Thursday, 13 Oct, 2.15 am Youngisthan

5 Reasons Why Asians Are Not Getting Accepted In Top American Colleges!

We have been hearing about apparent prejudice in the admissions process by the highly-selective colleges in US and other powerful economies.

And recently, we have seen a substantial increase in these stories of unfairness towards Asians, including lawsuits and complaints to the U.S. government, as well.

We have an idea that private colleges evaluate applicants on certain criterion. And what most people don’t understand is that high test scores and grades are not the sole determinant for admission to American colleges and other private universities.

Let us try to establish these 5 prominent reasons behind these unfair practices, and why Asians are not getting accepted in top American colleges :

  1. Americans Have A Peculiar Mentality

To appreciate why high-scoring students do not prevail in the American system, you must first understand the American mentality. Americans see themselves as world leaders, contributing not only to their own country, but also influencing other societies around the globe. The U.S. mentality is one in which individuals are expected to contribute to communities. American high school students are pushed to serve hundreds of hours in community service, both domestically and through international missions. And they definitely want the members of their own community in these serving roles. That is why Asians are rejected on large scale.

  1. American Universities Are More of Communities

American universities are built upon this idea of community. Here, college is more than just classes and coursework. From the American perspective, the student body itself – the students, and the structures that bring the students together – is as important as academics. We believe that students teach each other through their interactions, and that a variety of shared experiences and perspectives is an invaluable part of the college education. As a result, American universities are looking not only for academicians, but also for students who will contribute to the school in diverse ways.

  1. American Universities Look For Diverse Contributors  

These universities follow a diversity in admissions, which means more than ethnicity or national origin. Diversity means the ability to provide something different to a campus community. For example, qualified students who contribute athletically are valued as much as those who contribute only academically. Leadership and one’s social role in the community are critically important to some highly-selective colleges.

  1. The Evaluation And Grading Differs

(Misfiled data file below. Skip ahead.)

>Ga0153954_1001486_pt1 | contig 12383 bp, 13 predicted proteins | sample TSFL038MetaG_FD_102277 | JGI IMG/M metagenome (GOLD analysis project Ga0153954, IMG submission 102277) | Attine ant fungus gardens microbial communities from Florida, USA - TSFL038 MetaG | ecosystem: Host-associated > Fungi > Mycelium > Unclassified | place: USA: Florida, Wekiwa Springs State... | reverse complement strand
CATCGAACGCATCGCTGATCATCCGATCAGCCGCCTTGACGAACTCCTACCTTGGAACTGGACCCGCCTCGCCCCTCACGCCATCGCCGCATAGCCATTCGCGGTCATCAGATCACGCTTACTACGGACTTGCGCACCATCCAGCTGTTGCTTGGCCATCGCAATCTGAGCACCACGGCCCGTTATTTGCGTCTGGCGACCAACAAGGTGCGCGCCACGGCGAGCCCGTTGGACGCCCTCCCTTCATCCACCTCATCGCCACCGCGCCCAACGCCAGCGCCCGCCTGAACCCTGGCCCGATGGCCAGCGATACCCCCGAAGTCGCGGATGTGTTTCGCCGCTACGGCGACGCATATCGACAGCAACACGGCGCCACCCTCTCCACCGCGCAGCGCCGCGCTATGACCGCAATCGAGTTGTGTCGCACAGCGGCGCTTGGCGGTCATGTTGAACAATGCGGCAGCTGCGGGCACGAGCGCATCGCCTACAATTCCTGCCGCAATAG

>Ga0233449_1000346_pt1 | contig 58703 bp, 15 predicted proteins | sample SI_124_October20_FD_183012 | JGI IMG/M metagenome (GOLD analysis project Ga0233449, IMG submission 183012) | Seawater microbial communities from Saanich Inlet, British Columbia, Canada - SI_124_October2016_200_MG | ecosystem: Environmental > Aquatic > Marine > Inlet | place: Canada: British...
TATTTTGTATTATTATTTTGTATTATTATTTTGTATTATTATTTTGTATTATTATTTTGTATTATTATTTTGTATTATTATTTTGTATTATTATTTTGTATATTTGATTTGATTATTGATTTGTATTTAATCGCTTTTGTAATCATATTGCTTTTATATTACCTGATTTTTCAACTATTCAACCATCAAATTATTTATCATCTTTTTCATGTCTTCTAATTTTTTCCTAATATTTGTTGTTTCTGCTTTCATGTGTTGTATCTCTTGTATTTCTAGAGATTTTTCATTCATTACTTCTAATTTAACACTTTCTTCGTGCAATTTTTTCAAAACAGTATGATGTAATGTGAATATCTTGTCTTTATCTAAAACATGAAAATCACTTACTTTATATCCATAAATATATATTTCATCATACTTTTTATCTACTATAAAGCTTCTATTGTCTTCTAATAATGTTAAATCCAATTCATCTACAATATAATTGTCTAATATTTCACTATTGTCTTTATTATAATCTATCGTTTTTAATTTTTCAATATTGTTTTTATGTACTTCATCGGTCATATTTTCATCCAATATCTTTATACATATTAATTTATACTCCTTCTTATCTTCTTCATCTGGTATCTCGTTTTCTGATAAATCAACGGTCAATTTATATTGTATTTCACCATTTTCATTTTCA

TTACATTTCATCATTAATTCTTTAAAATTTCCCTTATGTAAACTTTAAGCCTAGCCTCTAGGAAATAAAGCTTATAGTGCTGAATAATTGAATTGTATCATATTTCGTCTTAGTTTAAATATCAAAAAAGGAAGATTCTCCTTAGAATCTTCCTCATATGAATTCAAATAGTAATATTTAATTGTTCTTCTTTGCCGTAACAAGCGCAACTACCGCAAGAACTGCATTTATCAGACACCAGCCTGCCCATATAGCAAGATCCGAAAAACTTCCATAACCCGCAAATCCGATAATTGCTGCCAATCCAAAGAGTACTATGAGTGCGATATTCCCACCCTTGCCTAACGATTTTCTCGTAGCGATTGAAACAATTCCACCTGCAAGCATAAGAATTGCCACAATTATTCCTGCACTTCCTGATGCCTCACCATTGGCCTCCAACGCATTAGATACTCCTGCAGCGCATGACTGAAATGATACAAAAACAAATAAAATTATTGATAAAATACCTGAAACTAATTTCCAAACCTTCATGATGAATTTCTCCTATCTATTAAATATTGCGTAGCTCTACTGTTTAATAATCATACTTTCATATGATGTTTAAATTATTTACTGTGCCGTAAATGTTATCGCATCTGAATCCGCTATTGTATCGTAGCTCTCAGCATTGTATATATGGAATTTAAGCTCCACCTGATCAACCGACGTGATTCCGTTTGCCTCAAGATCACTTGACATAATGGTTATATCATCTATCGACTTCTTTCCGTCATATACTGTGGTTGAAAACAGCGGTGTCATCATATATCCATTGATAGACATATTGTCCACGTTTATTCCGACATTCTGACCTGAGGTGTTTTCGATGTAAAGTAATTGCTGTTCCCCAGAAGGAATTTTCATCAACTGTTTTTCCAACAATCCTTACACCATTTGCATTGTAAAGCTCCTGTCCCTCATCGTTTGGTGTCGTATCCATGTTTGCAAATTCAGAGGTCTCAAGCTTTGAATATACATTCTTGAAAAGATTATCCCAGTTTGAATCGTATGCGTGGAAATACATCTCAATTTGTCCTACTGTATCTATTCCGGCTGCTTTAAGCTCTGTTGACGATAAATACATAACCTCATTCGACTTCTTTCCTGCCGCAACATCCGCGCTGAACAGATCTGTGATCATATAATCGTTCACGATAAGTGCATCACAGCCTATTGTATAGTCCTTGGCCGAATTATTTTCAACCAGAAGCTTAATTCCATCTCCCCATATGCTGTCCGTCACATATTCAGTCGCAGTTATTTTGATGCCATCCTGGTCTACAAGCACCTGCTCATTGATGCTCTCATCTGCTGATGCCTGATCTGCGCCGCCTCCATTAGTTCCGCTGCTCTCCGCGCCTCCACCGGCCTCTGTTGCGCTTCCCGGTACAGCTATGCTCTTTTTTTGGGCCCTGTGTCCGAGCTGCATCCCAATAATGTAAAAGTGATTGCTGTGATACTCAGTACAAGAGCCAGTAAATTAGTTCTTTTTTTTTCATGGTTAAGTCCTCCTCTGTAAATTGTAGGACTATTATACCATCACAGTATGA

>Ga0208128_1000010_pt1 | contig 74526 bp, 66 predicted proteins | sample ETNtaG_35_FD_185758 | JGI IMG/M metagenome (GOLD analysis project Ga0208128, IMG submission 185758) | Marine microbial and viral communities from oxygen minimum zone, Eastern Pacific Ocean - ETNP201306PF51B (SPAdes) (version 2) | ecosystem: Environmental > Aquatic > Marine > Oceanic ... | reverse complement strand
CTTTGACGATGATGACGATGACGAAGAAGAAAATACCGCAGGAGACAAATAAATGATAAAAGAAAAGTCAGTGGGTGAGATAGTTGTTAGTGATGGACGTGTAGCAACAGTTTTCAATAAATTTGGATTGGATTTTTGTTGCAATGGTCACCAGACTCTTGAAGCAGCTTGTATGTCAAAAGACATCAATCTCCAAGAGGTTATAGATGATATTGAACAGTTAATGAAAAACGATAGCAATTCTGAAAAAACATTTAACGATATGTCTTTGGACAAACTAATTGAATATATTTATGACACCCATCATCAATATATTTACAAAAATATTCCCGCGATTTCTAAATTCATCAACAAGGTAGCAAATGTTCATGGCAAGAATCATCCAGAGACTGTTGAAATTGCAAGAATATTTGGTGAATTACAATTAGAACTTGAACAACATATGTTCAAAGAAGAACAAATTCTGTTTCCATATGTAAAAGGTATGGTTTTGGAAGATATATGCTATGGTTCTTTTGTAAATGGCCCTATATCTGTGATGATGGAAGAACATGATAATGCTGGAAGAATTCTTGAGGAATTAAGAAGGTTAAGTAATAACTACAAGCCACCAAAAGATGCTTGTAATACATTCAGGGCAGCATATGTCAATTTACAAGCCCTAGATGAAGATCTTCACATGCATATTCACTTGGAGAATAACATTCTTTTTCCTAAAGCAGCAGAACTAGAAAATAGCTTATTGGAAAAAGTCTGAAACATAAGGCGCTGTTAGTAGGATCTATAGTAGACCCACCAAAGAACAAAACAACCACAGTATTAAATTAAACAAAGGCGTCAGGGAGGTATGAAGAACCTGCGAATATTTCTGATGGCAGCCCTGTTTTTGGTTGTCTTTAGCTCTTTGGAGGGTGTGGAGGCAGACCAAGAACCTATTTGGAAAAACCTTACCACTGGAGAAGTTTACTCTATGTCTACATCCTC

Generally, our private colleges (as opposed to most public universities) use more than SAT and ACT scores to select applicants. But, the best schools in America use a “holistic” system to evaluate candidates. What is the holistic system? It is an evaluation method in which applicants are given numerical grades in several areas, after which the several grades are combined into overall grades. Then, further factors – most notably the unique aspects of each student – are used to create a diverse class complete with a wide variety of contributors. Here, but naturally, the American applicants take the cake, because they are coming from the same educational background.

  1. Multi Angular Evaluation Beats Asians  

Students who are strong in only one area are considered “angular” or “well-lopsided,” and they often do not achieve great results in the holistic system. Grades, test scores, research, academic competition, and publications only apply to the academic admissions attribute. Without strength in the activities and human scales, smart students do not fare well in the admissions process. Although some applicants do gain admission based solely on their academic performance, most applicants cannot rely merely upon test scores.

So basically,  top universities evaluate not only mental ability, but also non-academic ability and human attributes. Harvard grades the applicants in three areas: academics, activities, and “personal qualities.” Whereas, Dartmouth uses an almost identical group of three factors, evaluating intellectual engagement and curiosity, commitment and motivation in activities, and character. And in all these areas, the Asian applicants’ scores remain lower than that of the European or Mediterranean ones.

No matter how perfect a square peg may be, the American holistic admissions system uses round holes in picking students. And hence the hard fate of Asian students.